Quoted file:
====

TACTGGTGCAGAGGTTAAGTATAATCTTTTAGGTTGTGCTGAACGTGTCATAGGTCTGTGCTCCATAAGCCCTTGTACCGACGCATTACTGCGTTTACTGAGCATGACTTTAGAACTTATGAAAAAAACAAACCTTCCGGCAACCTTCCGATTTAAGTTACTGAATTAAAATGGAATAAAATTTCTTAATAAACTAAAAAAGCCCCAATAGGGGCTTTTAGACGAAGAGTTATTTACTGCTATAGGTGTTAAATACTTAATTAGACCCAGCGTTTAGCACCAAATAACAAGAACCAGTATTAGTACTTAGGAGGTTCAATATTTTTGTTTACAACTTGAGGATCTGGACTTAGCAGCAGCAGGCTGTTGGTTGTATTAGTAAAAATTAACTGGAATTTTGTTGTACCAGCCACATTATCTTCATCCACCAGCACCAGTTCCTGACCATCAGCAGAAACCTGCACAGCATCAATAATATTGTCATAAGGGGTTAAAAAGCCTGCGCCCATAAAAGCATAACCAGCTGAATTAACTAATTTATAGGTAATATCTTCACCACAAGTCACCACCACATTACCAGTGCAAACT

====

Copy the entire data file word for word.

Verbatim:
TACTGGTGCAGAGGTTAAGTATAATCTTTTAGGTTGTGCTGAACGTGTCATAGGTCTGTGCTCCATAAGCCCTTGTACCGACGCATTACTGCGTTTACTGAGCATGACTTTAGAACTTATGAAAAAAACAAACCTTCCGGCAACCTTCCGATTTAAGTTACTGAATTAAAATGGAATAAAATTTCTTAATAAACTAAAAAAGCCCCAATAGGGGCTTTTAGACGAAGAGTTATTTACTGCTATAGGTGTTAAATACTTAATTAGACCCAGCGTTTAGCACCAAATAACAAGAACCAGTATTAGTACTTAGGAGGTTCAATATTTTTGTTTACAACTTGAGGATCTGGACTTAGCAGCAGCAGGCTGTTGGTTGTATTAGTAAAAATTAACTGGAATTTTGTTGTACCAGCCACATTATCTTCATCCACCAGCACCAGTTCCTGACCATCAGCAGAAACCTGCACAGCATCAATAATATTGTCATAAGGGGTTAAAAAGCCTGCGCCCATAAAAGCATAACCAGCTGAATTAACTAATTTATAGGTAATATCTTCACCACAAGTCACCACCACATTACCAGTGCAAACT